The reaction of molecules confined to two dimensions is of interest in cell adhesion, specifically for the reaction between cell surface receptors and substrate-bound ligand. We have developed a model to describe the overall rate of reaction of species that are bound to surfaces under relative motion, such that the Peclet number is order one or greater. The encounter rate between reactive species is calculated from solution of the two-dimensional convection-diffusion equation. The probability that each encounter will lead to binding depends on the intrinsic rate of reaction and the encounter duration. The encounter duration is obtained from the theory of first passage times. We find that the binding rate increases with relative velocity between the two surfaces, then reaches a plateau. This plateau indicates that the increase in the encounter rate is counterbalanced by the decrease in the encounter duration as the relative velocity increases. The binding rate is fully described by two dimensionless parameters, the Peclet number and the Damkohler number. We use this model to explain data from the cell adhesion literature by incorporating these rate laws into "adhesive dynamics" simulations to model the binding of a cell to a surface under flow. Leukocytes are known to display a "shear threshold effect" when binding selectin-coated surfaces under shear flow, defined as an increase in bind rate with shear; this effect, as calculated here, is due to an increase in collisions between receptor and ligand with increasing shear. The model can be used to explain other published data on the effect of wall shear rate on the binding of cells to surfaces, specifically the mild decrease in binding within a fixed area with increasing shear rate. (+info)
Kinetic and thermodynamic aspects of lipid translocation in biological membranes.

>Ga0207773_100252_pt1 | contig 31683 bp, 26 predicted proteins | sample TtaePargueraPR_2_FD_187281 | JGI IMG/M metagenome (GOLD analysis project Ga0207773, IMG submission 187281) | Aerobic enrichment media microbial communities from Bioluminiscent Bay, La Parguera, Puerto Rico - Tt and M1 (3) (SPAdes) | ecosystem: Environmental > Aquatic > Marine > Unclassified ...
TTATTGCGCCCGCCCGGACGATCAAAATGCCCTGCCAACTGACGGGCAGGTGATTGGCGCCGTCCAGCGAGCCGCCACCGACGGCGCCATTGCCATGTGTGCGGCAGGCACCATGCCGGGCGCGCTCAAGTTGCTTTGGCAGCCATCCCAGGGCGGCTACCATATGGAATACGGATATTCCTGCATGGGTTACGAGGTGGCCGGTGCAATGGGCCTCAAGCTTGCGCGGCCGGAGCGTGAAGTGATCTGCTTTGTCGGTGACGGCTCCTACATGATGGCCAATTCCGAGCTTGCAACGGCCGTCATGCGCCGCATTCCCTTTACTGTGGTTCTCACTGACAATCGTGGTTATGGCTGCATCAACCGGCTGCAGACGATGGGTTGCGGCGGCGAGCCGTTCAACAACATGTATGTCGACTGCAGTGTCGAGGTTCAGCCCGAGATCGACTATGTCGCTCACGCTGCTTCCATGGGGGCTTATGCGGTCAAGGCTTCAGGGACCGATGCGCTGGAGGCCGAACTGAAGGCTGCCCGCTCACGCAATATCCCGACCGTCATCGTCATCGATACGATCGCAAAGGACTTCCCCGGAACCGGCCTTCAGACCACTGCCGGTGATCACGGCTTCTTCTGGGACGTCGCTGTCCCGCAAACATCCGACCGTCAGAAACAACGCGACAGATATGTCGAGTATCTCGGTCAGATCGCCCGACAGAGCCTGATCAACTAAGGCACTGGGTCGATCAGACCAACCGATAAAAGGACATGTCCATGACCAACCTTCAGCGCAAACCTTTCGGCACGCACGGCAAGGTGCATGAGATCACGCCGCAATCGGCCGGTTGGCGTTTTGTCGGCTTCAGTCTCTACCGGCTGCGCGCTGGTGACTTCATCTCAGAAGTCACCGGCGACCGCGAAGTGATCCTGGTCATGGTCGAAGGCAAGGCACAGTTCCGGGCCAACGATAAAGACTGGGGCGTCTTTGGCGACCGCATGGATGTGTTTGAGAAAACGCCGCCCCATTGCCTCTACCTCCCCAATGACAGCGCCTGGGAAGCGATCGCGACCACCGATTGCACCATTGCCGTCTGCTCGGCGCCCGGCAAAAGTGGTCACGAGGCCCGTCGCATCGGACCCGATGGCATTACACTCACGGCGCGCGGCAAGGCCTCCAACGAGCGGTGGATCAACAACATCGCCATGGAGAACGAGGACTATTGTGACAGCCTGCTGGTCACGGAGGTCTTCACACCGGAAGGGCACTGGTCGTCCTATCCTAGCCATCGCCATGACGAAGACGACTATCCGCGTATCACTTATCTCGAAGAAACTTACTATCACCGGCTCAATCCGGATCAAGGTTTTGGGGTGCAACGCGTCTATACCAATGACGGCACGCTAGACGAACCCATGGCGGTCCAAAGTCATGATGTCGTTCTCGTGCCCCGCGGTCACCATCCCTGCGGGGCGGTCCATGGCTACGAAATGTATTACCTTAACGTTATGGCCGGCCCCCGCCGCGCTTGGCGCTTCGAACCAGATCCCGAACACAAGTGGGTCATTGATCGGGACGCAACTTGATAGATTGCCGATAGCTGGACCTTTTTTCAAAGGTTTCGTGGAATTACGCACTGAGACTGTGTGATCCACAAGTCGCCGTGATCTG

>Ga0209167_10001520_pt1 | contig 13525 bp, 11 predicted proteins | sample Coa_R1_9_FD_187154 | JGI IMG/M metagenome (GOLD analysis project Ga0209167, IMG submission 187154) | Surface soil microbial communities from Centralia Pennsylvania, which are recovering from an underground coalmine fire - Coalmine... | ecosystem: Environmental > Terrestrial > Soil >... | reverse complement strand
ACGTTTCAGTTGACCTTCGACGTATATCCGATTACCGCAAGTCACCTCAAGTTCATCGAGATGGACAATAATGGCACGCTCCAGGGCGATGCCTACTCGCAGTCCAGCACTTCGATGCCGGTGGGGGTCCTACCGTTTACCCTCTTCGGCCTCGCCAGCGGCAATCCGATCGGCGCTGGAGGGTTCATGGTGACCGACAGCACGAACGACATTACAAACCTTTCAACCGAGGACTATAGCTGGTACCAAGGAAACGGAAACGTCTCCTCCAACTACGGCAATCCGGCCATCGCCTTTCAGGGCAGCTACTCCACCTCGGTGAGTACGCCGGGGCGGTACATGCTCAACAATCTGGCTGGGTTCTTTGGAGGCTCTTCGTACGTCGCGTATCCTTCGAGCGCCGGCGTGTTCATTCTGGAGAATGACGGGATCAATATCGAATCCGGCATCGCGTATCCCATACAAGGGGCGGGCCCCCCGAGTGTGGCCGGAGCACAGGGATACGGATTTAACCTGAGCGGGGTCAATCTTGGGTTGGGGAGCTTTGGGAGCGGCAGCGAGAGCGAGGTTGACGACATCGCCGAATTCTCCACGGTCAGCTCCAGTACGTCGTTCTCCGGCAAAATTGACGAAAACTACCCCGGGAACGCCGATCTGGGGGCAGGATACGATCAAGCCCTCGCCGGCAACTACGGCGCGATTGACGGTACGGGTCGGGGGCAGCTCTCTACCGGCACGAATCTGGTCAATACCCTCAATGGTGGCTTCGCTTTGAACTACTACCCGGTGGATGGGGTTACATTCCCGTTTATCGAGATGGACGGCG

A theoretical analysis of the lipid translocation in cellular bilayer membranes is presented. We focus on an integrative model of active and passive transport processes determining the asymmetrical distribution of the major lipid components between the monolayers. The active translocation of the aminophospholipids phosphatidylserine and phosphatidylethanolamine is mathematically described by kinetic equations resulting from a realistic ATP-dependent transport mechanism. Concerning the passive transport of the aminophospholipids as well as of phosphatidylcholine, sphingomyelin, and cholesterol, two different approaches are used. The first treatment makes use of thermodynamic flux-force relationships. Relevant forces are transversal concentration differences of the lipids as well as differences in the mechanical states of the monolayers due to lateral compressions. Both forces, originating primarily from the operation of an aminophospholipid translocase, are expressed as functions of the lipid compositions of the two monolayers. In the case of mechanical forces, lipid-specific parameters such as different molecular surface areas and compression force constants are taken into account. Using invariance principles, it is shown how the phenomenological coefficients depend on the total lipid amounts. In a second approach, passive transport is analyzed in terms of kinetic mechanisms of carrier-mediated translocation, where mechanical effects are incorporated into the translocation rate constants. The thermodynamic as well as the kinetic approach are applied to simulate the time-dependent redistribution of the lipid components in human red blood cells. In the thermodynamic model the steady-state asymmetrical lipid distribution of erythrocyte membranes is simulated well under certain parameter restrictions: 1) the time scales of uncoupled passive transbilayer movement must be different among the lipid species; 2) positive cross-couplings of the passive lipid fluxes are needed, which, however, may be chosen lipid-unspecifically. A comparison of the thermodynamic and the kinetic approaches reveals that antiport mechanisms for passive lipid movements may be excluded. Simulations with kinetic symport mechanisms are in qualitative agreement with experimental data but show discrepancies in the asymmetrical distribution for sphingomyelin. (+info)